The description also implies that block is used for dynamic IP allocations, but that cannot simply be taken at face value - it's not uncommon for the description not to be updated after a change of use.

Neither Shodan nor a quick nmap yield any results, supporting the idea that this is genuinely a consumer connection rather than an open proxy or a VPN endpoint.

It's easy to double-check whether the IP is that of a Tor exit node, using Tor's exit list service

dig +noall +comments +answer <ip>
;; Got answer:
;; ->>HEADER<<- opcode: QUERY, status: NXDOMAIN, id: 28141
;; flags: qr rd ra; QUERY: 1, ANSWER: 0, AUTHORITY: 1, ADDITIONAL: 1

; EDNS: version: 0, flags:; udp: 512

The result is NXDOMAIN so this is not a Tor exit node.

Although it looks a lot like this is a consumer broadband connection, we still have information that can be used to try and build that confidence further.

The access log snippet above shows that the visitor had the user-agent of Firefox Mobile 108 on Android 11 (Red Velvet Cake).

Mozilla/5.0 (Android 11; Mobile; rv:108.0) Gecko/108.0 Firefox/108.0

So the request came from an Android device, or, something claiming to be one. Most anonymity browsers (such as Tor Browser Bundle) expose user-agents claiming to be on desktop devices.

The browser's timezone is one of the metrics that PFAnalytics does record, so we can also check whether that corroborates what we have so far

Screenshot of analytics showing a timezone of -6

The values used for this metric are (IMO) a little weird. They're drawn directly from Javascript's getTimezoneOffset() which returns the number of minutes between the browser and UTC/GMT.

So, calling getTimezoneOffset in a browser configured to use UTC+2 will return -120 (because you subtract 120 minutes from the reported time to get to UTC time), conversely a browser running in New York (UTC-5) would return 300 because you need to add 300 minutes to the time to convert to UTC/GMT.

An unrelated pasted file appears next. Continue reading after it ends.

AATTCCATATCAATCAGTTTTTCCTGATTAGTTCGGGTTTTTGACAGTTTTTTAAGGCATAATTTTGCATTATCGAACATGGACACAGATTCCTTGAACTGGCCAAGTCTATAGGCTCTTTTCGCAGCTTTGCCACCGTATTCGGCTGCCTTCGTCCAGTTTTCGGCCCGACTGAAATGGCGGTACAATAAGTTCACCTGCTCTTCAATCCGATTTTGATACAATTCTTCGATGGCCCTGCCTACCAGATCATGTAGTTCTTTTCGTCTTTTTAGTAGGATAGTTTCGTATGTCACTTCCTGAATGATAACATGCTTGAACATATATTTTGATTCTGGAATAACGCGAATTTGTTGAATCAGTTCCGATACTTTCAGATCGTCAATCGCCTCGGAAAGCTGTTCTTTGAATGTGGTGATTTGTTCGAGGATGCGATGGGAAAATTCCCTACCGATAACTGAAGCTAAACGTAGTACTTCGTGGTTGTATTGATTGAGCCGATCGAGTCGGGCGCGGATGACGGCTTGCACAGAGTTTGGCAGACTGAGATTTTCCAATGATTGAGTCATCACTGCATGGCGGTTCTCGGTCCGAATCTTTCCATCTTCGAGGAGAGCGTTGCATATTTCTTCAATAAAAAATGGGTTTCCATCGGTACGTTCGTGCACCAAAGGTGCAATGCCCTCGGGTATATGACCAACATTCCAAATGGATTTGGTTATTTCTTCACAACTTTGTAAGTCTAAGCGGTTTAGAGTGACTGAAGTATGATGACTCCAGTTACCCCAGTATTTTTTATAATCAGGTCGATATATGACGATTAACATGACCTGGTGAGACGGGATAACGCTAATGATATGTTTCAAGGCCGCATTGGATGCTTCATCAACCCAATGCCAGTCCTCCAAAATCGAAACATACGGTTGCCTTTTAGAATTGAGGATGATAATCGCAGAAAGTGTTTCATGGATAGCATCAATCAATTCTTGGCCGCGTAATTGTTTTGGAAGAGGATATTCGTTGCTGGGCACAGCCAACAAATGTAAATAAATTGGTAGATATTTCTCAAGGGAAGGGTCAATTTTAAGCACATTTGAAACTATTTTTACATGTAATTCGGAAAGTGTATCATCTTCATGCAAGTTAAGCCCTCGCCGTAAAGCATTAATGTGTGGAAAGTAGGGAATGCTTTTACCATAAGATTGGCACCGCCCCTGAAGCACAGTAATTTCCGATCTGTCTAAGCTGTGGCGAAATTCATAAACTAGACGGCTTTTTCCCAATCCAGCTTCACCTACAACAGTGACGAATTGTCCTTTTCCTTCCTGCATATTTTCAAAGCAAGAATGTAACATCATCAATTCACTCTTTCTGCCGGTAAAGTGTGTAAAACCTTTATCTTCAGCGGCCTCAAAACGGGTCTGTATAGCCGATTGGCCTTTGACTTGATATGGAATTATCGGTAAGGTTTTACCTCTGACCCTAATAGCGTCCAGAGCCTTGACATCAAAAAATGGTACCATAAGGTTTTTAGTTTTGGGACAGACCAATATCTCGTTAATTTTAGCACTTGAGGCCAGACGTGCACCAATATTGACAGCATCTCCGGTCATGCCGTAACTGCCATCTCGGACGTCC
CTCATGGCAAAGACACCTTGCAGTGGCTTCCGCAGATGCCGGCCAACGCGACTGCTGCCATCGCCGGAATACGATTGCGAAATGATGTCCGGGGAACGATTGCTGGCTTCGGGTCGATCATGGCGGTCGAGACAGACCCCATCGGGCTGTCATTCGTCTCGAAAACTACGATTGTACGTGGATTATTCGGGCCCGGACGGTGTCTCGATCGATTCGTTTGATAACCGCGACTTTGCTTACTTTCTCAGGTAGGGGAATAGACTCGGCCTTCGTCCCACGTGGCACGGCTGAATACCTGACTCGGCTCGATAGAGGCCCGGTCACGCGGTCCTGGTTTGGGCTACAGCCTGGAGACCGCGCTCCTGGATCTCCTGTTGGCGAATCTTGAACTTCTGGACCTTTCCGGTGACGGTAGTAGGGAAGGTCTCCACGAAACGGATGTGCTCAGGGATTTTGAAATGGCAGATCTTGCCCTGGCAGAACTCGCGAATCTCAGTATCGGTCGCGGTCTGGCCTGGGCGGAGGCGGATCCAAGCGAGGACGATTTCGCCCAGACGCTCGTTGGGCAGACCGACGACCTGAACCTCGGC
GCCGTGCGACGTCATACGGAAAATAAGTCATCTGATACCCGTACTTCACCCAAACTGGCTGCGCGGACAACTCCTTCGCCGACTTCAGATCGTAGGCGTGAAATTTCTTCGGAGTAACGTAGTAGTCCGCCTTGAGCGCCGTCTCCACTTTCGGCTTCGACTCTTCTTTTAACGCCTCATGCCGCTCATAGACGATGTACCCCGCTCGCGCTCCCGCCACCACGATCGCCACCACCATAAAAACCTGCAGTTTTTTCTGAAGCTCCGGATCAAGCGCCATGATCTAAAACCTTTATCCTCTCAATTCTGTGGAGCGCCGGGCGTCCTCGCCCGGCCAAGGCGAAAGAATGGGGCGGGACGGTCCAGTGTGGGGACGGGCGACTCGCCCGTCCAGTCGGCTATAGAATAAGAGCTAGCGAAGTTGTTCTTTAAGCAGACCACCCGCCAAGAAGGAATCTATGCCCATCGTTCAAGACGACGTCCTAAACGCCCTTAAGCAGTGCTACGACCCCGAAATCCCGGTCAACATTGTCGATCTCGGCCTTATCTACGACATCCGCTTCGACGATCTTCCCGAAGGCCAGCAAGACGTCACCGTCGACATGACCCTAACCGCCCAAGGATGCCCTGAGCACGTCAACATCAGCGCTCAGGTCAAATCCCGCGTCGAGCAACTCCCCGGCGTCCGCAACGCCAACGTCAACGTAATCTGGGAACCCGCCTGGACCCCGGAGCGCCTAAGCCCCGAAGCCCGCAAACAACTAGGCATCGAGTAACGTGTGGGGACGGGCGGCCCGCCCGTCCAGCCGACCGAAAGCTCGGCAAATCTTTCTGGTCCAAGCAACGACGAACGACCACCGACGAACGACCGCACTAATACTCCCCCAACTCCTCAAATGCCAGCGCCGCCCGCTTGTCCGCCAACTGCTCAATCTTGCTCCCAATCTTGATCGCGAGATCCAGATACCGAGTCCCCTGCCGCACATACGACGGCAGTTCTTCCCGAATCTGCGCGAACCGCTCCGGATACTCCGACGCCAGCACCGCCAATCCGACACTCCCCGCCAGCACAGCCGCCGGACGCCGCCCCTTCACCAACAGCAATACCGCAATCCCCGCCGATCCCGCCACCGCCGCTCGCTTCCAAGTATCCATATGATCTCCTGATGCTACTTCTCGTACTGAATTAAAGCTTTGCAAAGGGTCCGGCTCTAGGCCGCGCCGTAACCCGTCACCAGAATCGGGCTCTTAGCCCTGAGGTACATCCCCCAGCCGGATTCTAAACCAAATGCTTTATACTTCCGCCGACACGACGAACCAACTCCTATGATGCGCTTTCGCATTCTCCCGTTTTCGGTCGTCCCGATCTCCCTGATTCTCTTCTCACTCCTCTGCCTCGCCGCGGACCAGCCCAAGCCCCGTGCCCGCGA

The Flux query which underpins that cell on my analytics dashboard then simply converts minutes to hours when querying metrics from InfluxDB

  |> map(fn: (r) => ({ r with
     // Response time ms -> seconds
     _value: float(v: r.response_time) / 1000.0,

     // Timezone mins -> hours
     timezone: r.timezone / 60

With a value of -6, we can see that the visitor's browser claimed to be operating in a timezone using UTC+6.

Kazakhstan spans two timezones: UTC+5 and UTC+6

Map showing Kazakhstan's UTC offsets, one of which is UTC+6

On it's own, this isn't definitive: parts of other countries (including Russia and China) are also in UTC+6. However, the other information that we have also points to Kazakhstan and we've not found any evidence to suggest that the visitor's connection was being proxied internationally.

To summarise, then

  • The visitors IP belongs to a block owned by the largest Telecoms company in Kazakhstan
  • The IP is in a block specifically labelled as being for FTTH (Fiber broadband)
  • The IP does not appear to be a VPN endpoint, an open proxy, or a Tor exit node
  • The user-agent is one associated with Firefox on an Android mobile device and not a UA commonly used by anonymity enhancing browsers
  • The user's browser claims to be operating in UTC+6
  • Much of Kazakhstan is in UTC+6

Whilst it's not a 100% certainty, we can be pretty confident that this is the visitor's genuine IP and that the requests came from an android device attached to a wireless network served by a fiber broadband connection.

It'd certainly be possible to try and look further into the author, but it's not necessary to do so to answer the question that we're actually trying to answer.

What Prompted The Mail?

The question we really want to answer is: why was this mail sent?

Was it simply some random act of shithousery, or have I inadvertantly caused gross offence somewhere? If the latter, then I'd probably want to find and at least try to correct.

Now that we've established some confidence in the visitor's IP as an identifier, we can use it to help look at their earlier activities: seeing what they were reading and how they came to be on my site might help to answer the question.

Other analytics systems allow easy viewing of a user's on-site movements, but one of the Fundamental PFAnalytics design criteria was that

The default behaviour should make it all but impossible to track user movements within a site

It's true that not honouring that fundamental principle would make thing like this easier but I won't implement detailed recording and retention of visitors activities just on the offchance that a need like this arises.

As before, because the activity was recent, we can use the HTTP access logs instead.

With a simple

grep <ip> access.log